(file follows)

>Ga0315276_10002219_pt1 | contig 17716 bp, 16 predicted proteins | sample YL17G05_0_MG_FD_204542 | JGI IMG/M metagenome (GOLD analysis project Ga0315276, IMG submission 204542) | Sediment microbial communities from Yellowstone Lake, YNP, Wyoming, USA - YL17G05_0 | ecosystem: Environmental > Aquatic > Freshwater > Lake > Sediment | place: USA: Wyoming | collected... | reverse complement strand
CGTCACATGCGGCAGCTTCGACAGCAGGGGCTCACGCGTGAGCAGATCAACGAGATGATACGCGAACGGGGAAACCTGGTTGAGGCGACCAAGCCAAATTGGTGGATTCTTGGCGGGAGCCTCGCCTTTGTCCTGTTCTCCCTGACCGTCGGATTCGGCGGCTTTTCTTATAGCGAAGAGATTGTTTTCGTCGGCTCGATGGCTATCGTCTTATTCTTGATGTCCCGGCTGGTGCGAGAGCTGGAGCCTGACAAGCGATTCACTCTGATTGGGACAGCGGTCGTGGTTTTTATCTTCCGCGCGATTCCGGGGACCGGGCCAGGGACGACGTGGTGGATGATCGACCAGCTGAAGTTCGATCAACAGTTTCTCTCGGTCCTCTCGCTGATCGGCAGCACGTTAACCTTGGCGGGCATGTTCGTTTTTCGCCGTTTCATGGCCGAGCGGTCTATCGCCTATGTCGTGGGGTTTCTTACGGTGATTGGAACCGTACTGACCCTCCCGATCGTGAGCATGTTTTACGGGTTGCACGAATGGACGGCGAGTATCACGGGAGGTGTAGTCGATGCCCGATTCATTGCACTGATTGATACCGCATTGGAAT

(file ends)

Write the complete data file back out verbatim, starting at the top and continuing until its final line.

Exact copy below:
>Ga0315276_10002219_pt1 | contig 17716 bp, 16 predicted proteins | sample YL17G05_0_MG_FD_204542 | JGI IMG/M metagenome (GOLD analysis project Ga0315276, IMG submission 204542) | Sediment microbial communities from Yellowstone Lake, YNP, Wyoming, USA - YL17G05_0 | ecosystem: Environmental > Aquatic > Freshwater > Lake > Sediment | place: USA: Wyoming | collected... | reverse complement strand
CGTCACATGCGGCAGCTTCGACAGCAGGGGCTCACGCGTGAGCAGATCAACGAGATGATACGCGAACGGGGAAACCTGGTTGAGGCGACCAAGCCAAATTGGTGGATTCTTGGCGGGAGCCTCGCCTTTGTCCTGTTCTCCCTGACCGTCGGATTCGGCGGCTTTTCTTATAGCGAAGAGATTGTTTTCGTCGGCTCGATGGCTATCGTCTTATTCTTGATGTCCCGGCTGGTGCGAGAGCTGGAGCCTGACAAGCGATTCACTCTGATTGGGACAGCGGTCGTGGTTTTTATCTTCCGCGCGATTCCGGGGACCGGGCCAGGGACGACGTGGTGGATGATCGACCAGCTGAAGTTCGATCAACAGTTTCTCTCGGTCCTCTCGCTGATCGGCAGCACGTTAACCTTGGCGGGCATGTTCGTTTTTCGCCGTTTCATGGCCGAGCGGTCTATCGCCTATGTCGTGGGGTTTCTTACGGTGATTGGAACCGTACTGACCCTCCCGATCGTGAGCATGTTTTACGGGTTGCACGAATGGACGGCGAGTATCACGGGAGGTGTAGTCGATGCCCGATTCATTGCACTGATTGATACCGCATTGGAAT